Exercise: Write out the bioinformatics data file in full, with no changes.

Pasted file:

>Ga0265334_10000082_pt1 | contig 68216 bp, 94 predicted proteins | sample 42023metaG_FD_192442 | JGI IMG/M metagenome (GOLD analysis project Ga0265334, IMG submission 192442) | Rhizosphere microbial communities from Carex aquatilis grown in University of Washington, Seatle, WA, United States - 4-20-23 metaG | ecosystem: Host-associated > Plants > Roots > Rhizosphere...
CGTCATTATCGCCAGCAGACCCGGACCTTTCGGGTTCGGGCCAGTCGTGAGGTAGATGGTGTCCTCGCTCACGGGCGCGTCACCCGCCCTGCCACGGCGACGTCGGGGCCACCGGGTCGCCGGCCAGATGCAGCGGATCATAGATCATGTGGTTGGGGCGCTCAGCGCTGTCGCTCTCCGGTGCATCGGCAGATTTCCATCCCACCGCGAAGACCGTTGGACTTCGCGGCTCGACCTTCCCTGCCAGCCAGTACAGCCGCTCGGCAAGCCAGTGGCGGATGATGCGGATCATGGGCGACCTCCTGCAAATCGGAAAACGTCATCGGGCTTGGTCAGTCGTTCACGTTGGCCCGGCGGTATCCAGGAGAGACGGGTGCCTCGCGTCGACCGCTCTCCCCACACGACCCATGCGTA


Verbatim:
>Ga0265334_10000082_pt1 | contig 68216 bp, 94 predicted proteins | sample 42023metaG_FD_192442 | JGI IMG/M metagenome (GOLD analysis project Ga0265334, IMG submission 192442) | Rhizosphere microbial communities from Carex aquatilis grown in University of Washington, Seatle, WA, United States - 4-20-23 metaG | ecosystem: Host-associated > Plants > Roots > Rhizosphere...
CGTCATTATCGCCAGCAGACCCGGACCTTTCGGGTTCGGGCCAGTCGTGAGGTAGATGGTGTCCTCGCTCACGGGCGCGTCACCCGCCCTGCCACGGCGACGTCGGGGCCACCGGGTCGCCGGCCAGATGCAGCGGATCATAGATCATGTGGTTGGGGCGCTCAGCGCTGTCGCTCTCCGGTGCATCGGCAGATTTCCATCCCACCGCGAAGACCGTTGGACTTCGCGGCTCGACCTTCCCTGCCAGCCAGTACAGCCGCTCGGCAAGCCAGTGGCGGATGATGCGGATCATGGGCGACCTCCTGCAAATCGGAAAACGTCATCGGGCTTGGTCAGTCGTTCACGTTGGCCCGGCGGTATCCAGGAGAGACGGGTGCCTCGCGTCGACCGCTCTCCCCACACGACCCATGCGTA